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RRS "Charles Darwin" Cruise 145, 12 Mar - 09 Apr 2003. Benthic ecology and biogeochemistry of the Pakistan Margin

Bett, B.J.. 2004 RRS "Charles Darwin" Cruise 145, 12 Mar - 09 Apr 2003. Benthic ecology and biogeochemistry of the Pakistan Margin. Southampton, UK, Southampton Oceanography Centre, 161pp. (Southampton Oceanography Centre Cruise Report 50)

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Abstract/Summary

RRS Charles Darwin cruise 145 forms part of a larger programme of research (“Benthic processes in the Arabian Sea: interrelationships between benthos, sediment, biogeochemistry and organic matter cycling”, NER/A/S/2000/01280), focusing on the benthic biogeochemistry of the Pakistan Margin, that includes four cruises in total (CD145, 146, 150 and 151). The primary objectives of the present cruise were: a) to establish a series of some five sites on a transect spanning the Arabian Sea oxygen minimum zone as it impinges on the seabed at the Pakistan Margin; b) to assess the chemical oceanography of the water column overlying these sites, through CTD sensor profiles and chemical determinations on water bottle samples from both the CTD and BBLS; c) to provide a general characterization of the seabed in the area of these sites using acoustic remote sensing (EM12 and 3.5 kHz ) and seabed imagery (WASP ); d) to initiate a programme of detailed seabed sampling at these sites to determine a suite of biological, chemical and biogeochemical parameters using a range of coring devices (multicorer, Megacorer, box corer); and e) to assess and sample the megabenthos of these sites by the combined use of trawling (Agassiz trawl) and seabed photography (WASP). Despite being beset by a number of difficulties, this was a very successful cruise that very largely achieved its planned objectives: 1) A series of five sites on a transect spanning the Arabian Sea oxygen minimum zone were established in the Pakistan Margin work area, with a sixth deep-water site also successfully studied; 2) CTD sensor profiles and chemical determinations on water bottle samples from both the CTD and BBLS were successfully undertaken at all six sites; 3) A substantial tranche of EM12 swath bathymetric mapping, and supporting 3.5 kHz seabed profiling, was achieved in the Pakistan Margin work area; 4) An extensive coring programme, delivering a wealth of samples, was successfully carried out at all six sites.; and 5) Good quality seabed imagery was obtained with the WASP system at all six primary sites and a further six additional sites. Supporting work with the trawl was also undertaken at five of the six study depths and additional depths in the lower boundary of the oxygen minimum zone where rapid changes in the composition of the megabenthic fauna appears to occur. In summary, this cruise laid a firm foundation on which forthcoming cruises (see CD146, 150 and 151) will build.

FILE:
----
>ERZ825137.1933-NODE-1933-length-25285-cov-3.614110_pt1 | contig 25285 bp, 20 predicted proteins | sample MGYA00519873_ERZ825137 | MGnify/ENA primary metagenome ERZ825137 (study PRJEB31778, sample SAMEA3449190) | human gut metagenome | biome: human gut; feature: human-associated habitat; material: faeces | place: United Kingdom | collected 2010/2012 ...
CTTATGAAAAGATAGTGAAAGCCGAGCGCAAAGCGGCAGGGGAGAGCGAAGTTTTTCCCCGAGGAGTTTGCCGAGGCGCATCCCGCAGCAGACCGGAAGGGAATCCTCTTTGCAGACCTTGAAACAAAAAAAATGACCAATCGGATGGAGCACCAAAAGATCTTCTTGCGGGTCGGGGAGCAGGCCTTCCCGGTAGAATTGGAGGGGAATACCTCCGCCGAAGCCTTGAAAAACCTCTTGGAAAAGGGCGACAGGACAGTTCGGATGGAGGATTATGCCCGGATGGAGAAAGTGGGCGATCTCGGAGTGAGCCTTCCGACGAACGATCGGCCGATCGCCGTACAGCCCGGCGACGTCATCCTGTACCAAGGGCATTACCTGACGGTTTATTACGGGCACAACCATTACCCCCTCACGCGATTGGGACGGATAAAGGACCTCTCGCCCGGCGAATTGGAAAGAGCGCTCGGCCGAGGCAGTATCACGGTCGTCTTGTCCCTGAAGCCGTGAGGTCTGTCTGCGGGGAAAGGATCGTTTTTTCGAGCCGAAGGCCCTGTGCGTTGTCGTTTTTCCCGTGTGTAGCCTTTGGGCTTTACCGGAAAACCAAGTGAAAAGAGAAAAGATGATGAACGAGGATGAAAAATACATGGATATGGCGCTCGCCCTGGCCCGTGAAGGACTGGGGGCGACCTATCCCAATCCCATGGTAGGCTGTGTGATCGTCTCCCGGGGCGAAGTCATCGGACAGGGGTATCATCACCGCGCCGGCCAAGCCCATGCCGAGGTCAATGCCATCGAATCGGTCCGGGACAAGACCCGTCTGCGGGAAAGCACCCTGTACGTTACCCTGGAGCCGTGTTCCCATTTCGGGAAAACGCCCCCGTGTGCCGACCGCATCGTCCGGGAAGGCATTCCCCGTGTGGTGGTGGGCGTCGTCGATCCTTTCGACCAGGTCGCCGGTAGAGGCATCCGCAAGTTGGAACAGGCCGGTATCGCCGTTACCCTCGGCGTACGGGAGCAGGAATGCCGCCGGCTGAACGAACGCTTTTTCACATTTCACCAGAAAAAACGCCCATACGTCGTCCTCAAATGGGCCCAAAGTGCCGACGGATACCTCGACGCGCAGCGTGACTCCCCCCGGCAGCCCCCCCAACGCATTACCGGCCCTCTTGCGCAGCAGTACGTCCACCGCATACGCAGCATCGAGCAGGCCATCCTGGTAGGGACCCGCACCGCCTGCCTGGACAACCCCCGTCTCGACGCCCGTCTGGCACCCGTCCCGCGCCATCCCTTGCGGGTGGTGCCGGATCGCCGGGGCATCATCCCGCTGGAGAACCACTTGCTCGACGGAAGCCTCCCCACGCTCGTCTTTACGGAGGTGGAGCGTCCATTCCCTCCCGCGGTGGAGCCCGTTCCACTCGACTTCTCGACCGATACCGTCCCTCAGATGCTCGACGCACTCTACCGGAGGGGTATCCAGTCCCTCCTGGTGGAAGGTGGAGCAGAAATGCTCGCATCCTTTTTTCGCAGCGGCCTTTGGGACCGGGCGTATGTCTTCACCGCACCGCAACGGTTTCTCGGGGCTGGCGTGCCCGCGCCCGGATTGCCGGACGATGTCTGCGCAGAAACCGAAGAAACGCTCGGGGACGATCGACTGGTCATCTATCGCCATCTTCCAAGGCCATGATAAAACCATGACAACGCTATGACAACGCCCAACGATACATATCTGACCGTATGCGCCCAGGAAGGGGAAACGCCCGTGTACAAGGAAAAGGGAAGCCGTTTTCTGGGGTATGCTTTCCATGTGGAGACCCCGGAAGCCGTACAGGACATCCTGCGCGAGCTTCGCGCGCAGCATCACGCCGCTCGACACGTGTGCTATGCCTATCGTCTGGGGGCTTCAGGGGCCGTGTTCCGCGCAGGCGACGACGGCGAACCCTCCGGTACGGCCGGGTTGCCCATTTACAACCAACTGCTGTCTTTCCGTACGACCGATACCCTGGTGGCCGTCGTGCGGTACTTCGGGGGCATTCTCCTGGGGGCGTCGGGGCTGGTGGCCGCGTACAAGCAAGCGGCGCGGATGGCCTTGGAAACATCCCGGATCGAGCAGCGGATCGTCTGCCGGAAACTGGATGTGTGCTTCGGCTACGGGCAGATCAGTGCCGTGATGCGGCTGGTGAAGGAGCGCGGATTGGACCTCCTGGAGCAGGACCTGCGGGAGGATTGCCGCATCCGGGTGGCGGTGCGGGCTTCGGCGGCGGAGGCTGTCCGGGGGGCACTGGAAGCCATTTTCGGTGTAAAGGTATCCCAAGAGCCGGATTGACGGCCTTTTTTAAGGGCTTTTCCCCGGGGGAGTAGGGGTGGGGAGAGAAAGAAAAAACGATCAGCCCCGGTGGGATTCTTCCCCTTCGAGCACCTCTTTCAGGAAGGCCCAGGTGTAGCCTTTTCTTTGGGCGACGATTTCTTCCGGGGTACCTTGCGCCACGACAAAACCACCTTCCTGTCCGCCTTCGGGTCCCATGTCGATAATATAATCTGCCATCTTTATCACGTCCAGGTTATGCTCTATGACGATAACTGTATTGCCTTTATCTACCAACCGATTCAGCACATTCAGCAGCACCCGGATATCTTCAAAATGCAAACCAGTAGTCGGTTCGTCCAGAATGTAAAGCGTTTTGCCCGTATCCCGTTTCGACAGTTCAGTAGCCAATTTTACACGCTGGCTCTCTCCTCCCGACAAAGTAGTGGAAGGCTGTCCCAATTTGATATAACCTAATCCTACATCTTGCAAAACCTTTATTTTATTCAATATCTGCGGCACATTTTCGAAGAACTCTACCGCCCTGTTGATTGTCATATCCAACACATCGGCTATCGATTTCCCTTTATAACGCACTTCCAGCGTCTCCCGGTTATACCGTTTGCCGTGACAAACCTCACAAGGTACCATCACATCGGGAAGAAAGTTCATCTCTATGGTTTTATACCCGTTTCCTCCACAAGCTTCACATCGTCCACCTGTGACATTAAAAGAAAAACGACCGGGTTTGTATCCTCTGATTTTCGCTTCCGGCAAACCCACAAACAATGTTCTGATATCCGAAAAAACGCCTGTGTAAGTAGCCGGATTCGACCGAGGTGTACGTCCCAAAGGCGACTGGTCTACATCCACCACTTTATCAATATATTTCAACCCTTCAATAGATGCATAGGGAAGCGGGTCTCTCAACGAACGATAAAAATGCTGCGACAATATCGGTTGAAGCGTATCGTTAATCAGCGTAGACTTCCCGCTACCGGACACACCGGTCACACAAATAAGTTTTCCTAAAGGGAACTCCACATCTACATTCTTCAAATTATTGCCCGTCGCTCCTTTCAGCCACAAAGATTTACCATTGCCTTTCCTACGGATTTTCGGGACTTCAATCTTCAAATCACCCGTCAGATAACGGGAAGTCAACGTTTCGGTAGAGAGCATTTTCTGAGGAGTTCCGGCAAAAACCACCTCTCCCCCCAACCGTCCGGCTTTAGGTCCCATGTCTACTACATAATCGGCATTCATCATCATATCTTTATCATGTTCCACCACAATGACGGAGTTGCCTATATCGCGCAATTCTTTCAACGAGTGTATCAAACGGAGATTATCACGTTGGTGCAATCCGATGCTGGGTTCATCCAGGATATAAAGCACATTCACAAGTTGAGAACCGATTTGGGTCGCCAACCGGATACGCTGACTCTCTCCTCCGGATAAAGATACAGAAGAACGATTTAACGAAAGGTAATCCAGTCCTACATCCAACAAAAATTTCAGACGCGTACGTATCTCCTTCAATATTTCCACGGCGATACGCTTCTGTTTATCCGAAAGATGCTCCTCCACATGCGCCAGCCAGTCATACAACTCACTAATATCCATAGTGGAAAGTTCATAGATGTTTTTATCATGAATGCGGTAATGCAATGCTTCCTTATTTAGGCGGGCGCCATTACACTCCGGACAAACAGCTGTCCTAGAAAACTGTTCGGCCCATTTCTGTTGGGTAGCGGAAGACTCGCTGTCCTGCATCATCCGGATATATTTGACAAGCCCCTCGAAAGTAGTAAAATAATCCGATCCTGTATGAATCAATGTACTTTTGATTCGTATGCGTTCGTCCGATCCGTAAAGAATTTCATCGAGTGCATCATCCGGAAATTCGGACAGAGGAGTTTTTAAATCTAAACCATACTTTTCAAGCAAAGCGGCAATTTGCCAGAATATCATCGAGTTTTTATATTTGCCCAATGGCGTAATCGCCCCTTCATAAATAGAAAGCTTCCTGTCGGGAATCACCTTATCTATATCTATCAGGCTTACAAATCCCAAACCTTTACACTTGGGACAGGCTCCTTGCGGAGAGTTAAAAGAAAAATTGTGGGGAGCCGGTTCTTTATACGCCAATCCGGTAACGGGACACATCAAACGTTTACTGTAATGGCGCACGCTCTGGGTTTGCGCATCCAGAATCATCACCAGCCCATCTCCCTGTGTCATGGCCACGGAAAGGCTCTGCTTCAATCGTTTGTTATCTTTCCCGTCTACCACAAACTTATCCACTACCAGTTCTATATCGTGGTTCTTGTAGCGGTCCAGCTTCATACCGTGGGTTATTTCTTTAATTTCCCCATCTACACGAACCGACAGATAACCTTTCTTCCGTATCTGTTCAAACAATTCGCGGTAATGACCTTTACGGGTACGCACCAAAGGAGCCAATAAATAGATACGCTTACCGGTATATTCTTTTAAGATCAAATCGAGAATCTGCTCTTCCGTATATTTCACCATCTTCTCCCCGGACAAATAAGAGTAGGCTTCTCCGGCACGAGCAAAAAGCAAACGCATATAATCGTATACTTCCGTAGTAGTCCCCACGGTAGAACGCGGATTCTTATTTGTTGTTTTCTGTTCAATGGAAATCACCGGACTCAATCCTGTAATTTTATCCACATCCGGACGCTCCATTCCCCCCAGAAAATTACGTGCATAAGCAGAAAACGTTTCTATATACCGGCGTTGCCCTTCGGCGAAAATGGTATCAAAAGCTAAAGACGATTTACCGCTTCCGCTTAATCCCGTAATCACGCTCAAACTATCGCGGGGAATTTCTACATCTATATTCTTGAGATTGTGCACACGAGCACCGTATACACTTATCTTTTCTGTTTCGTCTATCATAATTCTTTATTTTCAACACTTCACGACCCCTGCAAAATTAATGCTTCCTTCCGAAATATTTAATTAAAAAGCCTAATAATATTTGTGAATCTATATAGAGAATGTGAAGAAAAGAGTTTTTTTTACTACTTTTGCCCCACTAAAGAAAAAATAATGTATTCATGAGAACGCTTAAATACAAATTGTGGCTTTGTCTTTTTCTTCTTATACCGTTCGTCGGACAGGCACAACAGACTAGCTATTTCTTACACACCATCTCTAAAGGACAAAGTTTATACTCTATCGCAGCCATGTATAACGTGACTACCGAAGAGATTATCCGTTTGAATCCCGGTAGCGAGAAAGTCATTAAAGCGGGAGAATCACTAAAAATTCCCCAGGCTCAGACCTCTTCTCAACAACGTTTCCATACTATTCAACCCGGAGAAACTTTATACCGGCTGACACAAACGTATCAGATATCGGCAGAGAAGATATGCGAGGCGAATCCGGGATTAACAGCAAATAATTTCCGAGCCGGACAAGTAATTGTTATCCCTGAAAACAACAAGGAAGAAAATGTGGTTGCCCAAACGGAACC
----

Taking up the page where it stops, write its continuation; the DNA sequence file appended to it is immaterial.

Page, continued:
Item Type: Publication - Report (UNSPECIFIED)
Additional Keywords: Agassiz trawl. Arabian Sea, bathymetry, benthic boundary layer sampler, benthic communities, biochemistry, biogeochemistry, box corer, Charles Darwin, continental slope, cruise 145 2003, CTD observations, foraminifera, geochemistry, Indian Ocean, Indus Margin, lead isotopes 210, megabenthos, megacorer, meiobenthos, multiple corer, organic matter, oxygen minimum zone, Pakistan Margin, protozoa, seabed, sulphate reduction, X-radiography
Date made live: 14 Feb 2005 +0 (UTC)
URI: http://nora.nerc.ac.uk/id/eprint/114403

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